The verse of this song goes right into the chorus without a break. The song has two choruses, but both of them are rather straightforward: “Say what you wanna say / And let the words fall out. / Honestly I wanna see you be brave / With what you want to say, / And let the words fall out. / Honestly I wanna see you be brave. / I just want to see you. / I just wanna see you. / I just wanna see you. / I wanna see you be brave [Second chorus x 2].” This song connects bravery with truth, and that is a fair connection. It is far better to be an honest sinner than to hide behind a mask and feign righteousness. Truthfully, none of us have any right to claim moral perfection in our own lives, as we stumble in many things. That said, our stumbles do not eliminate the moral standard by which all of us are held accountable. Our honesty about our struggles is not meant to defame the moral standard that we wish to defend (if we seek to defend our lives by pointing to ourselves as some kind of example as Christians, which this song does in a highly inconsistent but also typical way), but rather is meant to demonstrate the sins that we are prone to with the hope of receiving encouragement in moral behavior from others as well as accountability to avoid those situations and behaviors that lead us into danger. The bravery defended in this song is only superficial, desiring the freedom to sin, rather than the much greater freedom from sin that comes through honest confession, a change of one’s ways, and an acceptance of the standards of God’s righteousness and the gracious forgiveness that comes through the sacrifice of our Lord and Savior, Jesus the Christ.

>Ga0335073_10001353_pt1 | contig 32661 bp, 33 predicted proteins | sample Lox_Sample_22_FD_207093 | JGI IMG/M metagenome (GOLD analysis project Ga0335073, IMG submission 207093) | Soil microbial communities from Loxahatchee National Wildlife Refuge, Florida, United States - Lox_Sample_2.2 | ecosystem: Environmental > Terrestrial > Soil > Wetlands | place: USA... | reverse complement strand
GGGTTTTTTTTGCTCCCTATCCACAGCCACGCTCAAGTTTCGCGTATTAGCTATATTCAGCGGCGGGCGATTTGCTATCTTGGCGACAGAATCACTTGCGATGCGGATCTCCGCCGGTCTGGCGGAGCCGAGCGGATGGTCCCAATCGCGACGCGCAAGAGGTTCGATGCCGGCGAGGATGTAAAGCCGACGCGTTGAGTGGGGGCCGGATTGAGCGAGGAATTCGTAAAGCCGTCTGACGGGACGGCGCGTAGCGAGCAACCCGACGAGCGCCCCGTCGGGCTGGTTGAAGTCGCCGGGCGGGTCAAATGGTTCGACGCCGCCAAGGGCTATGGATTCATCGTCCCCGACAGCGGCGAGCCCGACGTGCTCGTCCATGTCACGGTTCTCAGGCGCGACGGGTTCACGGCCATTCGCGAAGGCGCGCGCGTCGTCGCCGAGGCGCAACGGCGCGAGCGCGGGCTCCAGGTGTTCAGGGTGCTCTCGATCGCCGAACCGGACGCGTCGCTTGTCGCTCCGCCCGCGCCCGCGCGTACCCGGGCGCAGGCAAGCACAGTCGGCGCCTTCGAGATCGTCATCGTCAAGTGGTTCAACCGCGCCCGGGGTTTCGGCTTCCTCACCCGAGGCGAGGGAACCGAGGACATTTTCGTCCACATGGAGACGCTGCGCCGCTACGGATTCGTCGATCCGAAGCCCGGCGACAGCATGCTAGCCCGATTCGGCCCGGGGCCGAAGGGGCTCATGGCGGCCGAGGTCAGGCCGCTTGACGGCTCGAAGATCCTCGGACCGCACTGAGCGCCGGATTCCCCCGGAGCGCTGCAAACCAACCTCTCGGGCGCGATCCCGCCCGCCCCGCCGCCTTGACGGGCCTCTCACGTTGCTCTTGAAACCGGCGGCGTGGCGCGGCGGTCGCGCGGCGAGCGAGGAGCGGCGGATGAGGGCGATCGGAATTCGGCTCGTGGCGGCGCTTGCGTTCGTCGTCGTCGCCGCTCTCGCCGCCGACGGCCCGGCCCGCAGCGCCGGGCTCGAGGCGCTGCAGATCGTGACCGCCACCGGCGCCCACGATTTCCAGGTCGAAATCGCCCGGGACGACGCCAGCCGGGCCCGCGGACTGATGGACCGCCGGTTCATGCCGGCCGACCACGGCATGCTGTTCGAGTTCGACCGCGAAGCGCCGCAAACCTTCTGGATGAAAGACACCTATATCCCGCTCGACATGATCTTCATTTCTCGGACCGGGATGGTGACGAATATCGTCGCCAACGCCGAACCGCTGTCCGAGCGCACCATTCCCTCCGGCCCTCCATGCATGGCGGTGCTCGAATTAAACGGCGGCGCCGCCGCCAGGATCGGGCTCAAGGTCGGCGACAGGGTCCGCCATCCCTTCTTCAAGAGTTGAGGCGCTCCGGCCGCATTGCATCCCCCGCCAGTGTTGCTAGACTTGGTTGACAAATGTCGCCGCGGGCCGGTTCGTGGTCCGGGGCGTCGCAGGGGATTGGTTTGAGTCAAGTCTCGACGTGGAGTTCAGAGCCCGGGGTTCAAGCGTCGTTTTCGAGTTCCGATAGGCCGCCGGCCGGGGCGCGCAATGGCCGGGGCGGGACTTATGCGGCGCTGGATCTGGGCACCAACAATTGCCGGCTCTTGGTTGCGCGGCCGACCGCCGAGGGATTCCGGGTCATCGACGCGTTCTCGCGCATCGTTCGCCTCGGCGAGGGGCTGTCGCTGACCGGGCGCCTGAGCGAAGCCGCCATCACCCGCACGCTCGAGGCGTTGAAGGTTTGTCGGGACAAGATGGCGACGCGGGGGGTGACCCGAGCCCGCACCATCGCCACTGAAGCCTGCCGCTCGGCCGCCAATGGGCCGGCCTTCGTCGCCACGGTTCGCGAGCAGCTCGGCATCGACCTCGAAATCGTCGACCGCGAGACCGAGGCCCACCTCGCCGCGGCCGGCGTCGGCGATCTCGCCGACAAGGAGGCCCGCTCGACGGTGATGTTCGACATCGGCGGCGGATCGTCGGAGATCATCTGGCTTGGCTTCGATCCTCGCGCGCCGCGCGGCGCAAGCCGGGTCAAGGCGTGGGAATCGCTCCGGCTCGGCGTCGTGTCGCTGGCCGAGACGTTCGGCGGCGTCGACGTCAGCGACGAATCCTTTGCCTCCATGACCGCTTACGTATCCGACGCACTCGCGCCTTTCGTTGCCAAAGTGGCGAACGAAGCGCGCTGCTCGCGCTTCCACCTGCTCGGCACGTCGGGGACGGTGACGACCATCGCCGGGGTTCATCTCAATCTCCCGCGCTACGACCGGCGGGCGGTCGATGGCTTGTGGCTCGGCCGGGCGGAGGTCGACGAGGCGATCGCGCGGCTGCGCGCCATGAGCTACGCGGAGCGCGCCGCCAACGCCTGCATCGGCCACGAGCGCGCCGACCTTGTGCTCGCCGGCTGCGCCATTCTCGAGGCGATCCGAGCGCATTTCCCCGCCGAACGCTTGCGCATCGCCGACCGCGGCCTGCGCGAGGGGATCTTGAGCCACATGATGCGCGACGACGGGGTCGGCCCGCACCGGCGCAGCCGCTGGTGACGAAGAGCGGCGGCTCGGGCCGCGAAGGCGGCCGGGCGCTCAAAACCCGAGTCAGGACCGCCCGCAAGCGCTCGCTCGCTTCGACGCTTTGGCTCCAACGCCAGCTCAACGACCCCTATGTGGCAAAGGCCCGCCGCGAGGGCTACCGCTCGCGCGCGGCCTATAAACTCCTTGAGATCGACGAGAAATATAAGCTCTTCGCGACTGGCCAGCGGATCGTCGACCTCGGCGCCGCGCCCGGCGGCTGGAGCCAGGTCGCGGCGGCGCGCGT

The second verse of “Brave” continues in the same vein as the first: “Everybody’s been there, / Everybody’s been stared down by the enemy. / Fallen for the fear / And done some disappearing, / Bow down to the mighty. / Don’t run, just stop holding your tongue. / Maybe there’s a way out of the cage where you live. / Maybe one of these days you can let the light in. / Show me how big your brave is.” Again, this verse associates bravery with the act of speech without considering the moral content of that speech (although it is certain that the singer would not consider all honest speech to be brave or moral, including speech that would defend godly standards of personal morality). Somewhat oddly, in light of the massive cultural and institutional power of immorality, this song associates the “mighty” with those who defend righteousness, rather than seeing the immoral present cultural elite as being bullies. It is strange that those who are bullies cast themselves as weak or victims in order to justify their own shrill behavior. Perhaps one day the singer, and those whom she sings on behalf of, can let the light of moral truth in, rather than seeking to justify moral darkness. All that needs to be done is to put the genuine and passionate desire for justice that these lyrics represent in service of the right moral standards.
The bridge of the song speaks very truthfully as follows: “And since your history of silence / Won’t do you any good, / Did you think it would? / Let your words be anything but empty / Why don’t you tell them the truth?” In the end, silence does not do us any good. There may be times when it is polite to be silent because it is not the time or the place for an argument, but ultimately speaking, we have to give an answer in defense of what we believe and the way we live. If that means we must fight with our own weaknesses and do battle against the powers of darkness in high places and a corrupt and decadent culture, sometimes it is necessary to point out where we stand and let the chips fall where they may. In that sense, while the singer/songwriters of this particular song and I are on different sides of the cultural conflict this song relates to, we both agree in the importance of integrity and being willing to stand up for our beliefs and to tell the truth about what is in our hearts and minds. Even with a great deal of disagreement, there is still some respect to be had for those who are honest, even if they are dead wrong.
 See, for example: